In some respects, susceptance is like an AC counterpart of direct current ( DC ) conductance . But the two phenomena are different in important ways, and they can vary independently of each other. Conductance and susceptance combine to form admittance , which is defined in terms of two-dimensional quantities known as complex number s.
When AC passes through a component that contains a finite, nonzero susceptance, energy is alternately stored in, and released from, a magnetic field or an electric field. In the case of a magnetic field, the susceptance is inductive. In the case of an electric field, the susceptance is capacitive. Inductive susceptance is assigned negative imaginary number values, and capacitive susceptance is assigned positive imaginary number values.
As the inductance of a component increases, its susceptance becomes smaller negatively (that is, it approaches zero from the negative side) in imaginary terms, assuming the frequency is held constant. As the frequency increases for a given value of inductance, the same thing happens. If L is the inductance in henries ( H ) and f is the frequency in hertz ( Hz ), then the susceptance - jB L , in imaginary-number siemens , is given by:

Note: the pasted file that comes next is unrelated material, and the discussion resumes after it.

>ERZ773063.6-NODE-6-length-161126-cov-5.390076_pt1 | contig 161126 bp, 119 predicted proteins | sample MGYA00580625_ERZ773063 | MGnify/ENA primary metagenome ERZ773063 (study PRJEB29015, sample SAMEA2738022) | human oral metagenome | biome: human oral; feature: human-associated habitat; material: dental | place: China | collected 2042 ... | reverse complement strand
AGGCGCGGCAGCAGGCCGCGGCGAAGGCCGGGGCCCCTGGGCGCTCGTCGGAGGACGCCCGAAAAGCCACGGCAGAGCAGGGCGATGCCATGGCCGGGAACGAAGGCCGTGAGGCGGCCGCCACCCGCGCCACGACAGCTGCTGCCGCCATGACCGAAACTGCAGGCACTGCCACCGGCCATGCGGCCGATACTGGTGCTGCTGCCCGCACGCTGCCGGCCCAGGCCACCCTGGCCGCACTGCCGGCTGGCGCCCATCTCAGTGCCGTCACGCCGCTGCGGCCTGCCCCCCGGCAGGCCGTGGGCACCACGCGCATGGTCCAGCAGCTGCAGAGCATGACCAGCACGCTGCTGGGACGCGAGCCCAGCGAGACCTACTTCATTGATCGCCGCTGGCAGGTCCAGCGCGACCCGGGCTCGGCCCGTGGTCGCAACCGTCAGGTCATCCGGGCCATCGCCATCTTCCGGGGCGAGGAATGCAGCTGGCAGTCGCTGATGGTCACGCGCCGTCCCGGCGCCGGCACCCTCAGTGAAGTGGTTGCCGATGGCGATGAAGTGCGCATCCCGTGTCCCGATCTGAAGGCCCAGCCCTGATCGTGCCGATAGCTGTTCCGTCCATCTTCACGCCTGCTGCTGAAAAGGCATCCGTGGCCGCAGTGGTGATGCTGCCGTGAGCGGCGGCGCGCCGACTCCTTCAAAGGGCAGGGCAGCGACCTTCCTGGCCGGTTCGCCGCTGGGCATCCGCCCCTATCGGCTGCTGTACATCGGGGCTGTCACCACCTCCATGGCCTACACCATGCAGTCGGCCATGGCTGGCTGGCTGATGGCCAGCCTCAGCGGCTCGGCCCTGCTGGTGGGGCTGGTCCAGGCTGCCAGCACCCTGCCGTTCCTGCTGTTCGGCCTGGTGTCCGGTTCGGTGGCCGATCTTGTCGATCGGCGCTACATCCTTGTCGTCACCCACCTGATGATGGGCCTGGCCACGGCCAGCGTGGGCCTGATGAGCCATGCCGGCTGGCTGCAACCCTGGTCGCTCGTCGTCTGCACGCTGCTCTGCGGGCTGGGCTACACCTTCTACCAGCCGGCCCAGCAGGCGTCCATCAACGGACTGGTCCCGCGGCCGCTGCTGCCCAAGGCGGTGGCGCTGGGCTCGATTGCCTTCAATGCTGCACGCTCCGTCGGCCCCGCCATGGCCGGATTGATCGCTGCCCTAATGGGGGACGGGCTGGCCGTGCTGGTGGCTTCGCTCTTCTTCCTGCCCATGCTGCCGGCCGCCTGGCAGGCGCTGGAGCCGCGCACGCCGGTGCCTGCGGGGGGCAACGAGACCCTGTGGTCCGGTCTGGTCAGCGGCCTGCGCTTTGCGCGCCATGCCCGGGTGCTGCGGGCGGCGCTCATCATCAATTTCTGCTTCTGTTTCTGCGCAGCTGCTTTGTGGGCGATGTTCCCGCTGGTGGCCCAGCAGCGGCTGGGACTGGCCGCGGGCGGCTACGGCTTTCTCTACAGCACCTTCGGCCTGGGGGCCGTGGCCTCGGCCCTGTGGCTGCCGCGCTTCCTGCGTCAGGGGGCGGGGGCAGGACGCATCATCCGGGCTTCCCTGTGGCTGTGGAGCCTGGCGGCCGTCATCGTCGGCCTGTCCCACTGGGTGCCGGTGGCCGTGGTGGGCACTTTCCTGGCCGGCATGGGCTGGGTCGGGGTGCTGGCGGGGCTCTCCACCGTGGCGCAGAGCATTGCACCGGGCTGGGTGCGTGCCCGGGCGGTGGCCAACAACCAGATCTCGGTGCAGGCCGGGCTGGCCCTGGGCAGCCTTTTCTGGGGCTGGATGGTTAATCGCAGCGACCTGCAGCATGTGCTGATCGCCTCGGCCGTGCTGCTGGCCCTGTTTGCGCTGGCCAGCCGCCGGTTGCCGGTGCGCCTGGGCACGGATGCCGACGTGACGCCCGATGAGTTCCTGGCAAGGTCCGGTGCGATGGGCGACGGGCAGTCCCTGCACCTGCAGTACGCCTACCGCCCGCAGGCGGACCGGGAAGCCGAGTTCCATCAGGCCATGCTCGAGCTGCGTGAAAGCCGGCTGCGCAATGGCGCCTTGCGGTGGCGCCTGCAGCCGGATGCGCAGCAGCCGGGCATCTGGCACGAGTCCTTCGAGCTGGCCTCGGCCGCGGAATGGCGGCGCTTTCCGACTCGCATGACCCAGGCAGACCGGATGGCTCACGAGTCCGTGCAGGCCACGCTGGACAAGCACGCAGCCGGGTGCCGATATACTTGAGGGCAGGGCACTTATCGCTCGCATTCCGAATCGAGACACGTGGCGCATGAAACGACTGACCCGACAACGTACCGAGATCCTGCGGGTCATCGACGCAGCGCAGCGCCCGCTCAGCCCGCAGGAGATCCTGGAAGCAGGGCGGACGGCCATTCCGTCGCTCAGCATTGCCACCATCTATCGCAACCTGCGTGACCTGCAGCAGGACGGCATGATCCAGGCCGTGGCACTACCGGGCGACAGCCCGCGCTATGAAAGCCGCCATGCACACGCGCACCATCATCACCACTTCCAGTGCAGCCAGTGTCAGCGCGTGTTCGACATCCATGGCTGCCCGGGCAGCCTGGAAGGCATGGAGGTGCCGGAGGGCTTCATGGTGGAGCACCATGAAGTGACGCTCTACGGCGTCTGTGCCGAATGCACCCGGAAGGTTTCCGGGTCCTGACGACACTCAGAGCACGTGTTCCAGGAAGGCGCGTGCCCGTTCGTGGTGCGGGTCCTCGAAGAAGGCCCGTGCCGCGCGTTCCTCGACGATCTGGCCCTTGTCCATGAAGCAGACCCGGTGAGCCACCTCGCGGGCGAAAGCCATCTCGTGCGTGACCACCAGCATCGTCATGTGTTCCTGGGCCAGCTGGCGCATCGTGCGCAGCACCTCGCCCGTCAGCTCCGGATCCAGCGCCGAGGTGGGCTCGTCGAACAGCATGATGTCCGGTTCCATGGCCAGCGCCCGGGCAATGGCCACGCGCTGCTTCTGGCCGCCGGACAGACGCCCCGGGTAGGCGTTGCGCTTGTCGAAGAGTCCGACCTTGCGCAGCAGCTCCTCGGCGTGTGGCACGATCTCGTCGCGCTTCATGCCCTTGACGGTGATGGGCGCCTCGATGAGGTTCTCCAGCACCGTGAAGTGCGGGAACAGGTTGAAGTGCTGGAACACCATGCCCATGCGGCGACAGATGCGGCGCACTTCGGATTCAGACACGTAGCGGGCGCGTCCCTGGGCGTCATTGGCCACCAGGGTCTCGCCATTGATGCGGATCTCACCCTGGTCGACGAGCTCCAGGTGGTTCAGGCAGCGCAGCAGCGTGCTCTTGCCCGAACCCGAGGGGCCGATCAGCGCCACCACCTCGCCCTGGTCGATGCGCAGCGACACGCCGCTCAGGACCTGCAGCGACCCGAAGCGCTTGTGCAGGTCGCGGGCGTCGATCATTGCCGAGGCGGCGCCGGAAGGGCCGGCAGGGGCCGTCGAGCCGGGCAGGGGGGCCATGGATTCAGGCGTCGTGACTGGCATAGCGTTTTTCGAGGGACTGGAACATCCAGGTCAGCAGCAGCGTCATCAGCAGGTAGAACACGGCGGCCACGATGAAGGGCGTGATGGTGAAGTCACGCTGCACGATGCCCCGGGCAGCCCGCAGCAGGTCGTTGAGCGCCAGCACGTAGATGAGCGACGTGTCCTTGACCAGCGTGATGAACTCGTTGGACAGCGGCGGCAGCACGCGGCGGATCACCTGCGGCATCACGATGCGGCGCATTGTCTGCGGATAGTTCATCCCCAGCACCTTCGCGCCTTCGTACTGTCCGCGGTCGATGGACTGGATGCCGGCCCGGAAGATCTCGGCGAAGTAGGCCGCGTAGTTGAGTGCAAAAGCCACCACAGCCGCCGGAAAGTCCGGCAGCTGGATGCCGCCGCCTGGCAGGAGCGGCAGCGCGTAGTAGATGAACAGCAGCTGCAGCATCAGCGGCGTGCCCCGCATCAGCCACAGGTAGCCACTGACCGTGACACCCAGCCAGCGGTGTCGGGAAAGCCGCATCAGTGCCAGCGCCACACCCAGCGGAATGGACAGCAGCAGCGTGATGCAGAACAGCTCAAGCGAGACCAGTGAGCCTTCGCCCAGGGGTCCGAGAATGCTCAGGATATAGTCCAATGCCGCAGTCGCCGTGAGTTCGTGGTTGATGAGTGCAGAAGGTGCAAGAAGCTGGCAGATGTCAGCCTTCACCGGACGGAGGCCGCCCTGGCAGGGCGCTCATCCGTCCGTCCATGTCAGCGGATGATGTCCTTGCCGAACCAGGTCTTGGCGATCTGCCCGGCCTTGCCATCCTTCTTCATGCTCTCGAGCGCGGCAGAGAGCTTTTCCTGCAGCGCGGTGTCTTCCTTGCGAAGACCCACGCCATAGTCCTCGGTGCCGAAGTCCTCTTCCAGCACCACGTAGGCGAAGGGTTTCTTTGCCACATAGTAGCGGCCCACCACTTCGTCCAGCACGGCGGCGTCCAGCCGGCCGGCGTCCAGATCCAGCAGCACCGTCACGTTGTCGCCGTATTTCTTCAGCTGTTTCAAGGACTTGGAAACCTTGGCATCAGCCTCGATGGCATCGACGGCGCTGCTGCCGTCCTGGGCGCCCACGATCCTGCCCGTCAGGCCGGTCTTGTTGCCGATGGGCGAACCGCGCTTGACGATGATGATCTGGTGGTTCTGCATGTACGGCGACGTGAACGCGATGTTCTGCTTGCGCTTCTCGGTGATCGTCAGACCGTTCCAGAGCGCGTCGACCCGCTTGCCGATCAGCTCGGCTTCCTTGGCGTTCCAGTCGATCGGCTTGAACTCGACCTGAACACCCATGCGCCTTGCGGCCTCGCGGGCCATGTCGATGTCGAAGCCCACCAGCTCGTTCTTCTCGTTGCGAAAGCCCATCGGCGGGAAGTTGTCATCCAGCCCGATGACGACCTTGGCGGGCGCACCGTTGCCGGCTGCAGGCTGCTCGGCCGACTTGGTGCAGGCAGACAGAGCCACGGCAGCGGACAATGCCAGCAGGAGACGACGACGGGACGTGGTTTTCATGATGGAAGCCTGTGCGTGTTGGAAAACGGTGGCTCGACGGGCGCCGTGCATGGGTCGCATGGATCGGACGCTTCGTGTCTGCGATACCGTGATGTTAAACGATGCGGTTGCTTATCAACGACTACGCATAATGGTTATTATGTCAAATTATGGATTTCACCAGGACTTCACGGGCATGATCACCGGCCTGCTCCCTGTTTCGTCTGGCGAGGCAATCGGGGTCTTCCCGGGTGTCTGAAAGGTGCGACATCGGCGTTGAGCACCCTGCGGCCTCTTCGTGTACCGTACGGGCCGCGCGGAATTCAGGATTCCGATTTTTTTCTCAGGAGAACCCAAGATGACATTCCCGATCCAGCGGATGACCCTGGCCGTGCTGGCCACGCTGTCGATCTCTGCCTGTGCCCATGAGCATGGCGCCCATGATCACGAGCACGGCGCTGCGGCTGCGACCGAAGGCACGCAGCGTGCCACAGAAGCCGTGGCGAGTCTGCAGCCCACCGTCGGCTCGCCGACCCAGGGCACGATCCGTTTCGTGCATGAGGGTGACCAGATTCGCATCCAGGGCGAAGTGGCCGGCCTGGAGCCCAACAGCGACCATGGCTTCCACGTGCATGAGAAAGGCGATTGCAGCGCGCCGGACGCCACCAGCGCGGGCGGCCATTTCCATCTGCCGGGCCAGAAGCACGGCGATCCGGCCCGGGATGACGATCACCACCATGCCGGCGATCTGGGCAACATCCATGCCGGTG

- jB L = - j (6.2832 fL ) -1
As the capacitance of a component increases, its susceptance becomes larger positively in imaginary terms, assuming the frequency is held constant. As the frequency increases for a given value of capacitance, the same thing happens. If C is the capacitance in farads ( F ) and f is the frequency in Hz, then the susceptance +jB C , in imaginary-number ohms, is given by:
+jX C = + j (6.2832 fC )